Finn Heart Update: The Beats go on.

Finn chewing a bone.
Finn chewing a bone.

Edith Wharton once said, “My little dog – a heartbeat at my feet.” And that took on a whole new meaning for me on #MSUMonday for #FinnsHeart

MSU is a 2-hour, 20-minute roundtrip drive.  And, like the over planner I am, I overpacked. My mom just shook her head when I walked out of the house. My mom offered to make the trip with me, because it’s a long, emotional ride home if it’s bad news.

So I packed two large cups of Starbucks–one for me, one for my mom–my mobile office, (i.e., my laptop bag) stuffed with client work, supplies, and a couple magazines, because I had no idea how long I’d have to wait. And extra money. To treat my mom.

Finn had a bag too. Finn approved treats because of his food allergies. His leash, harness, travel water bowl, a blanket (that smells like me), and a few toys. You know, just incase they had to take him back there, somewhere, for a long time without me.

We made it on time no trouble. (Thanks GoogleMaps!) We checked in at the front desk. Found our waiting area and before we knew it, were in a room with a Sr. Student Resident trying to keep Finn calm so she could examine him.

She went through the standard questions my normal vet asks.  “Any coughing, sneezing? Runny eyes? Shortness of breath?” And I of course rambled on like a scared parent who forgot her notes. Telling her about the time Finn shocked himself on an electrical cord. The jerky treats I gave him but shouldn’t have. His whole life history.

Finally, she listened to his heart. After all, that’s why we were really there. And she listened a long, long time. And then. She said, “his rhythm is normal. I don’t think we need to do an ECG. But rather just the Cardiogram. (The ultrasound for the heart).” She went on, “There is a clicking I hear. So we should check that out, but I don’t think it’s electrical.”

So, special treats in hand, I walked back with her to Cardiology. Finn wasn’t going to leave my side so It was just easier to walk him back and then leave.  During the walk the Resident made sure to tell me that skipping the ECG would save me some money too. Which was nice, but honestly, it’s just money. If Finn needed it, I would have done it.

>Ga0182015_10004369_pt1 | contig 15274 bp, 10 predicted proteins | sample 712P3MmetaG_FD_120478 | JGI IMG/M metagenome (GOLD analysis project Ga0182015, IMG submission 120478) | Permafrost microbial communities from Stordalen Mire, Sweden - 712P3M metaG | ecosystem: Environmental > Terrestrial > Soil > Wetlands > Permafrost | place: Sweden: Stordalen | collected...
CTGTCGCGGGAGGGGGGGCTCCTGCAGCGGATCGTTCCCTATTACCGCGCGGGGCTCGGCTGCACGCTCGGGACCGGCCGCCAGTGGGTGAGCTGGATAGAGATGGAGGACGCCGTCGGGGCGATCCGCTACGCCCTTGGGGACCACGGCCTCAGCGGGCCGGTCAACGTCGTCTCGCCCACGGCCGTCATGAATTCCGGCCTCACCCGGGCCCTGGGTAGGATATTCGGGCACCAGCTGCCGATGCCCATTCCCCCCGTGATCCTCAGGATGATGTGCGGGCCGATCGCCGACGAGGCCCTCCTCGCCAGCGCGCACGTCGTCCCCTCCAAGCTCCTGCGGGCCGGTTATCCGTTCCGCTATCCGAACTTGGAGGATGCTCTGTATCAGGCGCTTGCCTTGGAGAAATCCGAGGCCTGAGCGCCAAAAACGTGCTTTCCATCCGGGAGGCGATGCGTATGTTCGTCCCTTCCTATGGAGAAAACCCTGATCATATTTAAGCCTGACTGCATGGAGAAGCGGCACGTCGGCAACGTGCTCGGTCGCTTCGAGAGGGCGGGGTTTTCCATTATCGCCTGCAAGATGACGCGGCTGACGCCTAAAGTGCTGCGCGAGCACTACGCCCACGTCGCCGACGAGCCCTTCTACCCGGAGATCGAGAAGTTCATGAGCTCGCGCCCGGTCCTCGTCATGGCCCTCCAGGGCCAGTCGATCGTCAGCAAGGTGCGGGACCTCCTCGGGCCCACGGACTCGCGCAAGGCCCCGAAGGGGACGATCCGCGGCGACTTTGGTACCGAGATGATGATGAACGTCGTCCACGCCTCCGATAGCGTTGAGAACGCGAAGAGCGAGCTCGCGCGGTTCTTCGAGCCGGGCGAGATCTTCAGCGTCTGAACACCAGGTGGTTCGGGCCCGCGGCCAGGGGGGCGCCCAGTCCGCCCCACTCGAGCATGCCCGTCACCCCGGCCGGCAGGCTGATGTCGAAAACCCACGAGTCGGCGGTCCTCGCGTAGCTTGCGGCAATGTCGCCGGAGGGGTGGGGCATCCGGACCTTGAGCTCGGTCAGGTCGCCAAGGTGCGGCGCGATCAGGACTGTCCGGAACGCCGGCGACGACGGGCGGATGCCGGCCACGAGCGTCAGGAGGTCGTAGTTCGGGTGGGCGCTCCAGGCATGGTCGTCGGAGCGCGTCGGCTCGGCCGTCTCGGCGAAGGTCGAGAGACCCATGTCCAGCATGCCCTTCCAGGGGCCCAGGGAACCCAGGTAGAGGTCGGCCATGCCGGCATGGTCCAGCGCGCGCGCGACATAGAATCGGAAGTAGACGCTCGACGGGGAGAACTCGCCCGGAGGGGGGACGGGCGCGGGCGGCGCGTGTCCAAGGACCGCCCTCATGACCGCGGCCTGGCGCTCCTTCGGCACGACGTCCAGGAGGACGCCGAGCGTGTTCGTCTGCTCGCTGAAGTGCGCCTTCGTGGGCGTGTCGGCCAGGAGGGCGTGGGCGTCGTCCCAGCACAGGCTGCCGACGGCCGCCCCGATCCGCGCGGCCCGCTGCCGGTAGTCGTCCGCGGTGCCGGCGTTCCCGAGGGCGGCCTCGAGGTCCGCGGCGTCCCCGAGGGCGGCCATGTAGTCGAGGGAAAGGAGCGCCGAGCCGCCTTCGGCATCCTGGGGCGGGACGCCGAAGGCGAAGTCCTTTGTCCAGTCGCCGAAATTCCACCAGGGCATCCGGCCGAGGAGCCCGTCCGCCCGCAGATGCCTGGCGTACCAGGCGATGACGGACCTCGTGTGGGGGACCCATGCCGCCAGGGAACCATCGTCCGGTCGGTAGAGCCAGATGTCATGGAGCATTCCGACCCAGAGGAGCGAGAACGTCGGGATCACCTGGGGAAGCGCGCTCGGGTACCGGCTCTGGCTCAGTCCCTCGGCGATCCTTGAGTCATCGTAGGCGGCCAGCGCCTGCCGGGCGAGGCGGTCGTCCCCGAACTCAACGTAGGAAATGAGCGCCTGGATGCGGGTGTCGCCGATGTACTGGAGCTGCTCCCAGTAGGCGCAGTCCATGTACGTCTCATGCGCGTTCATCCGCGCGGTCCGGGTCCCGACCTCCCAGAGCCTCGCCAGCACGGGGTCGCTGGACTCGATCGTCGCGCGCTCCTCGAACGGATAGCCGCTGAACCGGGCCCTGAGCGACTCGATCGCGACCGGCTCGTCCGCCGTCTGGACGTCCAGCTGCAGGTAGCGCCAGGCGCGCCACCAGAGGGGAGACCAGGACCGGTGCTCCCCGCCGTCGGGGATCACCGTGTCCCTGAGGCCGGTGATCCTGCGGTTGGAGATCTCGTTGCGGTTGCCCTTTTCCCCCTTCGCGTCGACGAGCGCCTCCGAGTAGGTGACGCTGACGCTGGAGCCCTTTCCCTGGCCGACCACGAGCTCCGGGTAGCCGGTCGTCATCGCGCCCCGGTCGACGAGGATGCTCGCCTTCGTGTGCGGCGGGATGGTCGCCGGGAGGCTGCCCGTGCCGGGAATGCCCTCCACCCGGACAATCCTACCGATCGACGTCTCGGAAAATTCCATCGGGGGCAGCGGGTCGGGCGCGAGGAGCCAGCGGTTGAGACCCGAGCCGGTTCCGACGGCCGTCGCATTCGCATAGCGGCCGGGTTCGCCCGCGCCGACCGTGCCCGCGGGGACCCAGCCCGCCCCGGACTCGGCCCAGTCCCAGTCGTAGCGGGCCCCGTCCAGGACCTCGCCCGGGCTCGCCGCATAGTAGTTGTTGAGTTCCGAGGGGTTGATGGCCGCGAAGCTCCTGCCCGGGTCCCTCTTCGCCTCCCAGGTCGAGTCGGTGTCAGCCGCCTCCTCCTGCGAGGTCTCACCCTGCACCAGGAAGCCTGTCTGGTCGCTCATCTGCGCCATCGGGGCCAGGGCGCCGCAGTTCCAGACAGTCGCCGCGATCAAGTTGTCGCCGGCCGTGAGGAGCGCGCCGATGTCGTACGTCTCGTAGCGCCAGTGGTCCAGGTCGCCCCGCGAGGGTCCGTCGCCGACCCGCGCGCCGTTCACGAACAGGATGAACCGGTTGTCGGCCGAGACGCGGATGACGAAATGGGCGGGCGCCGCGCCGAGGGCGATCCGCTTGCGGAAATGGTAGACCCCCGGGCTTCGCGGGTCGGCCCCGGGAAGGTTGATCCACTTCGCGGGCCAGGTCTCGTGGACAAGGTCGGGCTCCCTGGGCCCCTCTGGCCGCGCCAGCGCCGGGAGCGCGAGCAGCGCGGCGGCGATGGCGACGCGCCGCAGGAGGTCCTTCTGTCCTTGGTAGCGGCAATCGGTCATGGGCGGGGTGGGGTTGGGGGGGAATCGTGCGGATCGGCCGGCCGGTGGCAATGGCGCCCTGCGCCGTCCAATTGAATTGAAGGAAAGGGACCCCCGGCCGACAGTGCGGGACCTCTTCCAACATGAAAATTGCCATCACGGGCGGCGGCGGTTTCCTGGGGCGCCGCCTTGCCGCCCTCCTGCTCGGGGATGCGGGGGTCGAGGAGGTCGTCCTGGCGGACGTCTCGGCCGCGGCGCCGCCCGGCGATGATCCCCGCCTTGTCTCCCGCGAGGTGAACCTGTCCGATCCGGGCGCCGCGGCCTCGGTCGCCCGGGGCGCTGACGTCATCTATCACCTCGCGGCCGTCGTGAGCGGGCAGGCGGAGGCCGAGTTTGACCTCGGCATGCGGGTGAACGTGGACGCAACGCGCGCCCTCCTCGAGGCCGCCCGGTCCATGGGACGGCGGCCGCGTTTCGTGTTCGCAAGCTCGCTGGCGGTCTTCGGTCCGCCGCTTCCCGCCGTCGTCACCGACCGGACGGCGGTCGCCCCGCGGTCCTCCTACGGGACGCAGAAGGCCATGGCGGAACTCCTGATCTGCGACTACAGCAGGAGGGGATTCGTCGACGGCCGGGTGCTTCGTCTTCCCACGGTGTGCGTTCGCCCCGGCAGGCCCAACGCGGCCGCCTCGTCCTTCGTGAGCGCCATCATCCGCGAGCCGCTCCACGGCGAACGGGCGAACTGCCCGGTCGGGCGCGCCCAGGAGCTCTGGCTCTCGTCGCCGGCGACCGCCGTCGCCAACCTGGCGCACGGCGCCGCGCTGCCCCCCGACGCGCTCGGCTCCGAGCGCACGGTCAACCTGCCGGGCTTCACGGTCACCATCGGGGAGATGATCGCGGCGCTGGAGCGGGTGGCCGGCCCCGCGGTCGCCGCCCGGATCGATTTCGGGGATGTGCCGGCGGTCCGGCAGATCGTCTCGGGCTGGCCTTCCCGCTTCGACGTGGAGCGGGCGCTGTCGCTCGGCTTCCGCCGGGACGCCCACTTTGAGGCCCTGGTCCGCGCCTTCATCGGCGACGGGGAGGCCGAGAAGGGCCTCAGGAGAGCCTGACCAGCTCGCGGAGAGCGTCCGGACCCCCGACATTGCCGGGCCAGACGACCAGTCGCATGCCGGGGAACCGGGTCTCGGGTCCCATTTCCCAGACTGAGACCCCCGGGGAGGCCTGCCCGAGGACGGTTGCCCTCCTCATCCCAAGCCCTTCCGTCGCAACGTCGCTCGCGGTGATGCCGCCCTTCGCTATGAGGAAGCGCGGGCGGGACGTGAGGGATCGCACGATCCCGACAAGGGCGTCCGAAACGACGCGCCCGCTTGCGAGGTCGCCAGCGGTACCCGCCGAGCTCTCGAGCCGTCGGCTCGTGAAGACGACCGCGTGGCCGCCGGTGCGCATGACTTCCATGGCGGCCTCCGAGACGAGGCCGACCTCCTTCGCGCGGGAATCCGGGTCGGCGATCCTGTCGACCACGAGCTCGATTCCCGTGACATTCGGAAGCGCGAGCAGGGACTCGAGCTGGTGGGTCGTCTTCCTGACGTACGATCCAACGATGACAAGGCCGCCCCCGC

But this little gesture was important. Much like my own vet, I very much sensed it wasn’t about making money and doing needless tests just to do them. This facility at MSU was about care. And that small gesture put me at ease, that Finn was truly in good hands.

Mom and I got some quick snacks and hunkered down in the waiting area.

After not too long, I could hear Finn’s tags down the hall. It’s surprising how in a place with like a million dogs and cats my ears can pick out the sound of Finn’s collar tags.

Along with the awesome student resident, was Doggie Cardiologist, Dr. Sanders, and another student resident specializing in Cardiology. I should point out, both are male. Automatically I noticed that Finn wasn’t barking at them. A bit shy, yes. A bit playful even, sure. But not barking. Which is huge, because it usually takes him many, many meetings before he warms up to a new guy. Finn got it. These guys were here to help. Further telling me that whatever they said next could be trusted.

“I have some good news,” Dr. Sanders said. “Finn does have a leaky heart valve and thus heart disease. So that’s the bad news. It’s his tricuspid. Sometimes a little of the blood being pumped through flows backwards, and that’s the sound your vet heard. It’s actually like a click at the end of the beat.”

That’s not good news. I thought.

“However, the good news is it’s very, very tiny. Go home. Forget about it. Because the best thing you can do for him is keep him active, lean and trim, and healthy. He can even run a 10k if he wants to.”

And that’s when I started laughing. It was a really good laugh. Needed.

We talked more about what might have caused it, most likely he was born with it and the fill in vet during his first year check up missed it. What we need to do to keep an eye on it, to see if it progresses, and long term care if it gets worse.

We exchanged some jokes, talked about Finn’s diet, etc. And for nearly 10 minutes Dr. Sanders went on to give props to my vet, saying most wouldn’t have caught this until much later. And this early detection will make all the difference in Finn’s longterm care.

And then, after paying, we were on our way home.

We’re to do this again in a year and monitor for changes. No surgery or meds. Finn’s to just be a dog. 

So for now, that furry heartbeat at my feet, the one filled with love and puppy kisses is still beating. And I am grateful for its love, warmth and comfort ever more so now. 

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